"And normally the toxins produced by the bacteria corrupted the brain in such a manner that it triggered catatonic excitement with psychosis. But in Susan's case, something else happened. The virus, when it hit her brain fluid, somehow altered. Changed from its evil trans form over to its beneficial cis form. And once altered, the new virus swept out and began reversing all the damage done by its evil twin, healing the patient and sending her into a deep recuperative stupor, contrary to the manic excitement phase of the other patients."


"Even if you're correct," Henri said, "which I believe you are, what was so special about Susan's biochemistry to trigger this change?"


Lisa shrugged. "I wager over the next days or weeks, we'll see a handful of other patients make the same transformation. Susan was infected five weeks ago. So it may be too soon to judge. But I think it's still a very rare event. A random quirk in her genetics. For example, are you familiar with the Eyam phenomenon during the Black Plague?"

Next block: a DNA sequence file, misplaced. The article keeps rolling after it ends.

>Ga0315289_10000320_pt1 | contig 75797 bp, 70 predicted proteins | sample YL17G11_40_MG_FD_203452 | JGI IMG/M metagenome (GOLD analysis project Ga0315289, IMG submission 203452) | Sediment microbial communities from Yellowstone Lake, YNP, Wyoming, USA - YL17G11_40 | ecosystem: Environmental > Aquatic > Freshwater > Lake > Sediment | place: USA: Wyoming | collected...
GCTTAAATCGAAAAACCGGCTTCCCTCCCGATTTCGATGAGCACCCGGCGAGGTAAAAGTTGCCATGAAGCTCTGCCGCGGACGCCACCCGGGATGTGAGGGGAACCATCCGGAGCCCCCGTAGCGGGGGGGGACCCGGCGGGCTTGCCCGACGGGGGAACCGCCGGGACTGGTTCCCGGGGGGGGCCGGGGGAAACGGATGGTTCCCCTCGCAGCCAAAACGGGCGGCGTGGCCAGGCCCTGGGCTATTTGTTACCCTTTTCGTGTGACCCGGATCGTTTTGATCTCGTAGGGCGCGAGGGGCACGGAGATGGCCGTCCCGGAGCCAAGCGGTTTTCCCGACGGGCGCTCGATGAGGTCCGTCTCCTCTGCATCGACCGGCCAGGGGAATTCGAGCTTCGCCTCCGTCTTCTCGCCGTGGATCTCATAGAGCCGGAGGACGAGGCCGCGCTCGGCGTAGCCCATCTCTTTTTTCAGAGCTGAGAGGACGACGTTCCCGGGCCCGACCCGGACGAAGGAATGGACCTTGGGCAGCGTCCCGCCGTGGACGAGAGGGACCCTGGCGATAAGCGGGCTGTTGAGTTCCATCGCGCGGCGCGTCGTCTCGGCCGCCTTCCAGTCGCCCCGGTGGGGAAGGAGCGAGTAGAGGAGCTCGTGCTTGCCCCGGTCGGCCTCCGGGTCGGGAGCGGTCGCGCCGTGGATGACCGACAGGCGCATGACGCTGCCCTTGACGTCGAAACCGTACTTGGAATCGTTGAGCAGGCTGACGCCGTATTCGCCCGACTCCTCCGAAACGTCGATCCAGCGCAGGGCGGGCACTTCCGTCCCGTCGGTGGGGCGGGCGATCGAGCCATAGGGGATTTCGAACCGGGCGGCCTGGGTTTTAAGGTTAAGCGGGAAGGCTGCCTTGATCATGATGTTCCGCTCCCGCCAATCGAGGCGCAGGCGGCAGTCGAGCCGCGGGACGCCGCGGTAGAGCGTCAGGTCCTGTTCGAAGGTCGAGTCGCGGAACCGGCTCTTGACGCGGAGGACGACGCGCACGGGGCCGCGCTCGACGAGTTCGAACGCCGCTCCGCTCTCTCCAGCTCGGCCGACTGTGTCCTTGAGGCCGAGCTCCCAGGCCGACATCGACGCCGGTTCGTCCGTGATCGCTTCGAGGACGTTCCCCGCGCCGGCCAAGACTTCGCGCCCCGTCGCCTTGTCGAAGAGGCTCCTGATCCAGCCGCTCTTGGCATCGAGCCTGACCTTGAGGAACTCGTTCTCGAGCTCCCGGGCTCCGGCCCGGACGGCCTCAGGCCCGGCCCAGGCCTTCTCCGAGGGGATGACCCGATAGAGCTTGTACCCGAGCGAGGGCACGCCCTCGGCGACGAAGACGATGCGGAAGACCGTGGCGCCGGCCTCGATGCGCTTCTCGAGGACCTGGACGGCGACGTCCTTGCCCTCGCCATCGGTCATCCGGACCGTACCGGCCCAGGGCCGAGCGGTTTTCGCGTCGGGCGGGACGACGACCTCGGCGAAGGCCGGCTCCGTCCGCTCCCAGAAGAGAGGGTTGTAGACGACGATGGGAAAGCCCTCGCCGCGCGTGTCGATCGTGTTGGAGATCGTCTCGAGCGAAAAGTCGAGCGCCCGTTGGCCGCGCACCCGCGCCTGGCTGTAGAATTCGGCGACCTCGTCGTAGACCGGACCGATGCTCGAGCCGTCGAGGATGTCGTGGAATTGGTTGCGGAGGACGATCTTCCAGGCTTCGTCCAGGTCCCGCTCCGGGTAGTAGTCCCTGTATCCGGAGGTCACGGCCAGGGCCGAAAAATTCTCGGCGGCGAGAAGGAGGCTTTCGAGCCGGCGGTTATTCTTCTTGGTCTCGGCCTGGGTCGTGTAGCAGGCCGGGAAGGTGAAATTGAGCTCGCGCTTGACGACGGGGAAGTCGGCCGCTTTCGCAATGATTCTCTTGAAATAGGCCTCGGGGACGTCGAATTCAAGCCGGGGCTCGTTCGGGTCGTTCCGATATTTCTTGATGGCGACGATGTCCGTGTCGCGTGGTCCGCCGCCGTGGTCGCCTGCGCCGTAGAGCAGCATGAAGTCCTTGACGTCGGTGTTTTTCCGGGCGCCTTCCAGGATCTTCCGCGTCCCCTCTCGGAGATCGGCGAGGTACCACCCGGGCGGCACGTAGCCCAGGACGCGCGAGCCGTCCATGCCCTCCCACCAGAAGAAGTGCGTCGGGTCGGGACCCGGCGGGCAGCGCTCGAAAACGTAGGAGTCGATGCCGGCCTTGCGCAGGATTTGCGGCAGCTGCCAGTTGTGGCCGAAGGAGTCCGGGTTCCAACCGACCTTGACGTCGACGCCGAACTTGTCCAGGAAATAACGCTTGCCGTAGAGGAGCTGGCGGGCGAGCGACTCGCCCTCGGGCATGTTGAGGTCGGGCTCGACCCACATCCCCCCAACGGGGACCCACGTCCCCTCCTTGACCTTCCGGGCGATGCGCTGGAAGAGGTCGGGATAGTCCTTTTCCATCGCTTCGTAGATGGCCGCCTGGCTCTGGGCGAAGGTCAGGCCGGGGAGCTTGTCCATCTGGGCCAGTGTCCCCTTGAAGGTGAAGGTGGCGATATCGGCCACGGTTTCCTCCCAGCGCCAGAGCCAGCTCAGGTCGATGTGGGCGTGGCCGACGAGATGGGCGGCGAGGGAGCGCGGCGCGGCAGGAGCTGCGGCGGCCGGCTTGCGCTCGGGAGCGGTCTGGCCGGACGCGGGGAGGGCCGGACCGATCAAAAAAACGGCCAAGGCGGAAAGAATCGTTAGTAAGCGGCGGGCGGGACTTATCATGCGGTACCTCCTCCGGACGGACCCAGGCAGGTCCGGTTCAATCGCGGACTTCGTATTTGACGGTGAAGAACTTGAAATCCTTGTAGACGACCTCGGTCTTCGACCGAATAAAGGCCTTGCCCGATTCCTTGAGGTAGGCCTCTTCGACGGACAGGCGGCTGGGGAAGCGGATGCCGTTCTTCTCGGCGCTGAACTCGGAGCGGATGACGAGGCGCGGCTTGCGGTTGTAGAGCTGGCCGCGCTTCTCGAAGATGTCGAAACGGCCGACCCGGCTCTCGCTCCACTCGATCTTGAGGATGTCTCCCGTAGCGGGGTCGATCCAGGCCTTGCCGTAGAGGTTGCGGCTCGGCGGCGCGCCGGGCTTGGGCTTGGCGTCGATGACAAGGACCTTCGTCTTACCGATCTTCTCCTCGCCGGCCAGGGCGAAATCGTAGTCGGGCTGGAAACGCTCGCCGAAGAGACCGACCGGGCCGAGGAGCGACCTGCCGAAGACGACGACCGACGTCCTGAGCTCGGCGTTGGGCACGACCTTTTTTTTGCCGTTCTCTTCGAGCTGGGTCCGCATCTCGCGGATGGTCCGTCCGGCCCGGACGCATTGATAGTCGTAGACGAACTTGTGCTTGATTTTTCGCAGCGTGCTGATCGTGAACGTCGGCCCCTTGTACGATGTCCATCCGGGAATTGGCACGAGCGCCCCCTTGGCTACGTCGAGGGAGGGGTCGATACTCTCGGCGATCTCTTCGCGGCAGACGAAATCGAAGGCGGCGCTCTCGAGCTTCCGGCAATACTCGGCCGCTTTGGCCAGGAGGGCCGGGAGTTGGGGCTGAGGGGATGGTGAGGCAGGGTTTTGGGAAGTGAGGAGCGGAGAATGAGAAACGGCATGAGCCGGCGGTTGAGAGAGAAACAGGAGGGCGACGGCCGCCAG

Chenier raised her hand as if in a schoolroom. "I am."


Lisa nodded. Of course, an infectious disease expert would know the story.


Chenier explained, "Eyam was a small village in England. Back in the sixteen hundreds, the Black Plague struck the village. But after a year, most of Eyam still lived. Modern genetic studies revealed why. A rare mutation was present in the villagers. In a gene called Delta 32. It was a benign defect that was passed from one family member to another, and in such an isolated township, inbred as they were, a good portion of the town had acquired the mutation. Then the plague struck. And this strange little mutation, just hanging about, saved them. Made them immune."


Devesh spoke up. "Are you suggesting our patient carries the Delta 32 equivalent against the Judas Strain? Some random protein that enzymatically switched the virus in her from trans to cis."


"Or maybe it's not that random," Lisa mumbled. She'd been struggling with this question ever since her discovery of the altered virus. "Only a very small percentage of our DNA is actually functional. Only three percent, in fact. The other ninety-seven percent is considered genetic junk. It doesn't code for anything. But some of that junk DNA bears a remarkable resemblance to viral code. The current belief is that such coding might serve a protective role, to help us survive future disease."


As Lisa continued, she pictured the body of Susan's friend, attacked and eaten. "Like cannibalism, for example."